In July this year, the new compensation scheme recently passed by parliament under the Mesothelioma Bill will start to be implemented. A fund of £355 million is to be provided in the first ten years, which aims to deliver a faster financial settlement to around 3,500 mesothelioma victims of asbestos exposure who have been unable to trace their employer / insurers. The intention is for sufferers who have been unable to obtain justice for their original exposure to asbestos can aim to secure financial provision in the remaining time left.

However, the terms of the Bill restricts eligibility to those making a mesothelioma claim only and excludes those suffering with asbestosis or other asbestos-related conditions. In addition, application is strictly confined to individuals diagnosed with the fatal, incurable cancer after 25 July 2012, and final payouts are to be limited to 75 per cent of the average compensation level. As a result, the Mesothelioma Bill has been roundly criticised for falling short of expectation due to the influence of the insurance industry.

Calculations based on average compensation payments

The Department of Work and Pensions have based their calculations on the average civil compensation payments for occupational mesothelioma, which also takes into account the administration costs of implementing the scheme.

While some of the source data was obtained from a 2008 survey of insurance claims, a new, more up-to-date study was carried out in 2013 with the Ministry of Justice looking more closely at specific data, such as average compensation levels by age and the average claimant legal costs if litigation was involved. Further information was obtained on whether the claimant was alive or deceased on the date when damages were awarded.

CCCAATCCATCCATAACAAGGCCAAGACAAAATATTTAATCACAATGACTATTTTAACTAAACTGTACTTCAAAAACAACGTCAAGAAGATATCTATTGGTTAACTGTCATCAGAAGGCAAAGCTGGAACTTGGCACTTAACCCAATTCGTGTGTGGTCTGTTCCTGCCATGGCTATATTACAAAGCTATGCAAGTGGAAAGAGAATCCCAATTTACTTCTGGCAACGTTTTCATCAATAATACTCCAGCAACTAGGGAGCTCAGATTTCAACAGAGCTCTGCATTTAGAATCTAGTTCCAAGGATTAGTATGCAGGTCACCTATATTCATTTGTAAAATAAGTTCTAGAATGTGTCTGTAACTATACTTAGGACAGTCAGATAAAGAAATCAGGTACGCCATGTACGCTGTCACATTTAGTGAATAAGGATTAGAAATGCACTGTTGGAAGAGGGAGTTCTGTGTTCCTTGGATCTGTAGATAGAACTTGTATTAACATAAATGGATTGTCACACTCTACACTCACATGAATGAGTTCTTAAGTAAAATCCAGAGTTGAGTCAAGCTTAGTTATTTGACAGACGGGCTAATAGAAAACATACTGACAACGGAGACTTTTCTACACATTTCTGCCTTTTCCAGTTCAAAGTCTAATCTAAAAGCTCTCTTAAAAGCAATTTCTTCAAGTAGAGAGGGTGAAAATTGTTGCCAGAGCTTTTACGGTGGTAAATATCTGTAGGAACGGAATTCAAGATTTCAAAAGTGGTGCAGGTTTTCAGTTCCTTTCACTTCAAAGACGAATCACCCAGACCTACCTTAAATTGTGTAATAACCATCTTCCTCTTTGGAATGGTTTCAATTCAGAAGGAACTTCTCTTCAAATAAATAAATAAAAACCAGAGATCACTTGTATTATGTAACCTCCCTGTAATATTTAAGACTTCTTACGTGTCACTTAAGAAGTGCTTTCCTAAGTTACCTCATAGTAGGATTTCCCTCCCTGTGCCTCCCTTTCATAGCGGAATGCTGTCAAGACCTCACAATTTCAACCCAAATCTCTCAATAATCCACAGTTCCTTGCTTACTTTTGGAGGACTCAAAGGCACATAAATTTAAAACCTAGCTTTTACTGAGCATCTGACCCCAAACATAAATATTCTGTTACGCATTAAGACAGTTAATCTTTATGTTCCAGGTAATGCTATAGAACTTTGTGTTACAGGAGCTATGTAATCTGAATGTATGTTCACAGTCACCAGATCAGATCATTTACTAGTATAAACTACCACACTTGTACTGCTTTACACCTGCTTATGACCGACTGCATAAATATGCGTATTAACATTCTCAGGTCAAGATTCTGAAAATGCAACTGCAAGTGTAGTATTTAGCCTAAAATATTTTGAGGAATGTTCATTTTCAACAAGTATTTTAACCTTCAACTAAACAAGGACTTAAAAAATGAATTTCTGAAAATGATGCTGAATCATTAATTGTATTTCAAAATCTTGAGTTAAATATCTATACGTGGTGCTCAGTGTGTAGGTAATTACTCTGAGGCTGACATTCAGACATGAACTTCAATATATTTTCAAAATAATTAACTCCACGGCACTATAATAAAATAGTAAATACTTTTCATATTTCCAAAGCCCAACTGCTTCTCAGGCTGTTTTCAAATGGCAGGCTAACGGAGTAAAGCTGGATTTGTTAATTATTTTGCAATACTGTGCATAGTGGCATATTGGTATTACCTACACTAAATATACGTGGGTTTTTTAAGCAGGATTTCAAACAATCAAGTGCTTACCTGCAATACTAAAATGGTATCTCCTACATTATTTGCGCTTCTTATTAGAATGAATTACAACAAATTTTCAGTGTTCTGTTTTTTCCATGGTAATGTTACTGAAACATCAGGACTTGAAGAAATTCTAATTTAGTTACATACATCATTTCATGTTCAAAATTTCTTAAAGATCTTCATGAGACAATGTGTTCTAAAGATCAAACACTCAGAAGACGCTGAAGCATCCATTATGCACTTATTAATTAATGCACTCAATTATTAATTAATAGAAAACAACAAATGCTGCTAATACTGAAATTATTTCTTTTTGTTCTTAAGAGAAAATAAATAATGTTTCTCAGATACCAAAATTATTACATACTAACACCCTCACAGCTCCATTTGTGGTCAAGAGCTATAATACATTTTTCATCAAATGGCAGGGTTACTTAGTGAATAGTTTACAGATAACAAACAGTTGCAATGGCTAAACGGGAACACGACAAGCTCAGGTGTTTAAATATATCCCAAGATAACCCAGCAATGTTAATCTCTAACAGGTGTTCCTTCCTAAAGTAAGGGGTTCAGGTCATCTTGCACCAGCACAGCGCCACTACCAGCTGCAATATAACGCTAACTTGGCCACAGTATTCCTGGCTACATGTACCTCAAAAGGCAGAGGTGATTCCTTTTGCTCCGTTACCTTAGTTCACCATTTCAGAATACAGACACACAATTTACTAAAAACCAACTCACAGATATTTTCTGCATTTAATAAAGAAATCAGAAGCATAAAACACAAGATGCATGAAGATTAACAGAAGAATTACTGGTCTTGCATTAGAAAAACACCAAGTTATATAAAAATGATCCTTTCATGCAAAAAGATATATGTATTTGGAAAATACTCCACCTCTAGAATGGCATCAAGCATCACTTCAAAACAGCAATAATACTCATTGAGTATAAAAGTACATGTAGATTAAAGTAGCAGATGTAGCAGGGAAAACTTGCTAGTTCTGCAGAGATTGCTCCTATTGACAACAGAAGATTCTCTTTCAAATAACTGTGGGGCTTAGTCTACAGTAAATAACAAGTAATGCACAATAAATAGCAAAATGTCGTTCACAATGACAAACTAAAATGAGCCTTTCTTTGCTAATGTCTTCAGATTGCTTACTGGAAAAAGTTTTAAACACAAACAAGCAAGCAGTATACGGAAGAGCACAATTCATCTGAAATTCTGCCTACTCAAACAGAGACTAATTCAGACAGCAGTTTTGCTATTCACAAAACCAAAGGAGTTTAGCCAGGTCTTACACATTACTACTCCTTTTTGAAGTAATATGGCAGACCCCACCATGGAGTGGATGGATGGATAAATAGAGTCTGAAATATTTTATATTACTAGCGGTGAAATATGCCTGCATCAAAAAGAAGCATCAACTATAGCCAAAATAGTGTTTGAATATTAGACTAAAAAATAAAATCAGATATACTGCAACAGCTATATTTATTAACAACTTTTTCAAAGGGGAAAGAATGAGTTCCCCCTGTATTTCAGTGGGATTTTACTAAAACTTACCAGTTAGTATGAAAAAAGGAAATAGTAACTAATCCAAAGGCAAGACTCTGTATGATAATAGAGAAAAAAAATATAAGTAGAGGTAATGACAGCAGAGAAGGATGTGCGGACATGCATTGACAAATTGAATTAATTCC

Nearly 2,100 cases where total compensation was paid were finally included in the study from the selected 3,500 occupational mesothelioma claims, or just over 80 per cent of those which were reported in the private sector between 2007 and 2012.

The claims survey found, not unexpectedly, that nearly 95 per cent of mesothelioma victims were male and over 65 years of age. Female mesothelioma victims accounted for just over 5 per cent, of which, only 23 per cent were aged under 65 years and 7 per cent over 85 years.

Level of compensation awarded reduced with increasing age

While the average claimant age was 71 years, the level of compensation awarded was generally reduced with increasing age by an average of £3,680 for each additional year. During the five year period of the survey, the average compensation awarded was between £137,000 to £153,500 with the average award at around £136,800.

After 2008, the amounts awarded tended to be higher, reaching an additional average £14,000 if the claimant was still alive at the time of settlement. Legal costs were also found to have risen as case length times increased, were also higher if court proceedings were issued and if the claimant was deceased at the time when the award was issued.

The Health and Safety Executive report that at least 2,000 cases of mesothelioma continue to be diagnosed annually in the UK, and fatalities reached 2,347 in 2010, the latest available figures. The effectiveness of the new scheme is still to be determined and whether the many victims and their families who apply will see rightful justice and sufficient financial redress swiftly resolved.